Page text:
by William G. Schwab
He is 83 years young. He is a warrior. He is a battle-tested aviator. He is a general. He is a patriot. He is a leader. He is a lawyer. He is a gentleman.
This article normally profiles a young successful lawyer, but in this issue we are taking the time to look at the life and successful career of the General Practice Section Lifetime Achievement Award Recipient General Earl Anderson.
When I first met General Anderson, I didn’t know anything about him, other than that folks called him General, and his bearing initially intimidated me. As a former enlisted man, officers were to be avoided. I didn’t know if it was an honorary designation like auctioneers who call themselves colonels or what. His bearing was one of a person in charge. He was resolute. From the first time I met him, he was outspoken in his idealism for the legal profession.
As years have gone by, my initial thought of being intimidated gave way to finding a man who was gregarious, friendly, encouraging, and never at a loss for words. No one spoke about his achievements, and his modesty prevented him from doing so.
About a year or so after I met him, someone told me he had been a four-star general in the Marine Corps. No other lawyer has ever achieved that rank. Perhaps it is how he got there that should be an inspiration for lawyers young and old.
World War Two was waging in the South Pacific and a young officer was aboard the USS Yorktown during the Battle of Midway. The ship would go down to the enemy attack, and the young man would end up in the waters of the Pacific for hours until rescued. Earning a Bronze Star for bravery, he went on to become a Marine aviator and instructor during World War II. He continued flying through the Korean War and the Vietnam War, where he piloted 40 combat missions. He then continued to serve his country until his retirement from the military.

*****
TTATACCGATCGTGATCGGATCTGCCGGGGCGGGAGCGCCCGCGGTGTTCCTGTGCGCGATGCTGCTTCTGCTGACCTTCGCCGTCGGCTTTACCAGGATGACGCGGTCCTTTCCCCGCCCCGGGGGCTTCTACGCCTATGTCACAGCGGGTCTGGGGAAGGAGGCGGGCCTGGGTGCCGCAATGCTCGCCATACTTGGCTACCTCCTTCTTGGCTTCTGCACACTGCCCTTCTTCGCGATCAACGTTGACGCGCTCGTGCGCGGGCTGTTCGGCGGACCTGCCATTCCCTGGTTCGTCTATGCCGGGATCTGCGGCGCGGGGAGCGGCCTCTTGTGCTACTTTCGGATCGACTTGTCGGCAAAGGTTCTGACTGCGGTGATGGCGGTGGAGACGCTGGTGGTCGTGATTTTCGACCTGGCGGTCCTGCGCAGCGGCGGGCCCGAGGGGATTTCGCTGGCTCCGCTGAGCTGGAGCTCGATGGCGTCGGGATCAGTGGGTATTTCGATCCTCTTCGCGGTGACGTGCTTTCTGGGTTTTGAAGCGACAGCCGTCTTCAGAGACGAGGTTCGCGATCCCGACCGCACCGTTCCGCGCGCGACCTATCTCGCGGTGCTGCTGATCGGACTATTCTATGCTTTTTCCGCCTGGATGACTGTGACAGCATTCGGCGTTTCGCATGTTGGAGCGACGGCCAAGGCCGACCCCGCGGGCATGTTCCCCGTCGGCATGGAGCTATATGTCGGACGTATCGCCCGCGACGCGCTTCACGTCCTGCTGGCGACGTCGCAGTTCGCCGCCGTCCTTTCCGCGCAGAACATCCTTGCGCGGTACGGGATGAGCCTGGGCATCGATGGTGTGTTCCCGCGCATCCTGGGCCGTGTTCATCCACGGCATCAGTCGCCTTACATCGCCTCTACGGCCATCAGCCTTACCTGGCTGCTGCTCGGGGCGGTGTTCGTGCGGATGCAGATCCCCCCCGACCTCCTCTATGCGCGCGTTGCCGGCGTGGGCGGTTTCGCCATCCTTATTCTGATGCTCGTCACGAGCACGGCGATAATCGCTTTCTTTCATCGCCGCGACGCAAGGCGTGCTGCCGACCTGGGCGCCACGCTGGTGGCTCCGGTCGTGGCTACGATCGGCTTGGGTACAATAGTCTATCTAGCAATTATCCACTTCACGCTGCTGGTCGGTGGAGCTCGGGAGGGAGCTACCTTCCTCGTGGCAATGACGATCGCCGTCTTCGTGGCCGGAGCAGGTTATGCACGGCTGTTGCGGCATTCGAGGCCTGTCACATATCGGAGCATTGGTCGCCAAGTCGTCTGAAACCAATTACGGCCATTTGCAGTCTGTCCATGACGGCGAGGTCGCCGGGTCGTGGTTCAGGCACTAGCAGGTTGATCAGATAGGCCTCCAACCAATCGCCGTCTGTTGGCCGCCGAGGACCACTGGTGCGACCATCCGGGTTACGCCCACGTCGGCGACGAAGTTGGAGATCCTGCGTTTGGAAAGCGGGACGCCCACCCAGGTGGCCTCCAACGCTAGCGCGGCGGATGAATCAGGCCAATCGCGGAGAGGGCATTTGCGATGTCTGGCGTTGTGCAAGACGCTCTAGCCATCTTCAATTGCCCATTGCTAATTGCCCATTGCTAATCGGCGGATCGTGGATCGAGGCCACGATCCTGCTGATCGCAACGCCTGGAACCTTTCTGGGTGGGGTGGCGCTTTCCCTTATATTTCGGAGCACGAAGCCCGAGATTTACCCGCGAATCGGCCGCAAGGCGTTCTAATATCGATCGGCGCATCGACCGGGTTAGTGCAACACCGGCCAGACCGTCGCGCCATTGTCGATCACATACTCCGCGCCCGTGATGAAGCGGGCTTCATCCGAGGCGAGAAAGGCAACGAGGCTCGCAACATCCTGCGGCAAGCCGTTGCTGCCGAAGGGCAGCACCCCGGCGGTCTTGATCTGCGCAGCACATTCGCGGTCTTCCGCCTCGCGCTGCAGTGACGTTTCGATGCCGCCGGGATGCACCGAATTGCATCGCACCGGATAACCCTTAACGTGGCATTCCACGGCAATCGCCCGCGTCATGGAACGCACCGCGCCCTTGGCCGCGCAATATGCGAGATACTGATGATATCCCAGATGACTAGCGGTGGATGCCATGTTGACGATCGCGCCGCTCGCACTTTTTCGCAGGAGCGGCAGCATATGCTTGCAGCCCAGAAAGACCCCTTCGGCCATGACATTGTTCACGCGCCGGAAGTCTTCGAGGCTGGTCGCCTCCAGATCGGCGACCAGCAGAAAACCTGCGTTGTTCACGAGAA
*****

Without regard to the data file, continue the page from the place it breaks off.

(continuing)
Somewhere during all this, he raised a family and went to George Washington University Law School, graduating at the top of his class. Upon retirement, General Anderson started yet another career as a private citizen lawyer. He practices. He reads. When a newsletter that I was editor of didn’t arrive, I heard from him that he missed it. He critiques what he reads—tells you what he likes. Leader of men. Encouraging lawyers to be better. Encouraging me to be a better editor.
He is the epitome of what all lawyers should strive to become. We talk about civility in the profession, but here is a man who has lived it.
— William G. Schwab, GPSolo New Lawyer Editor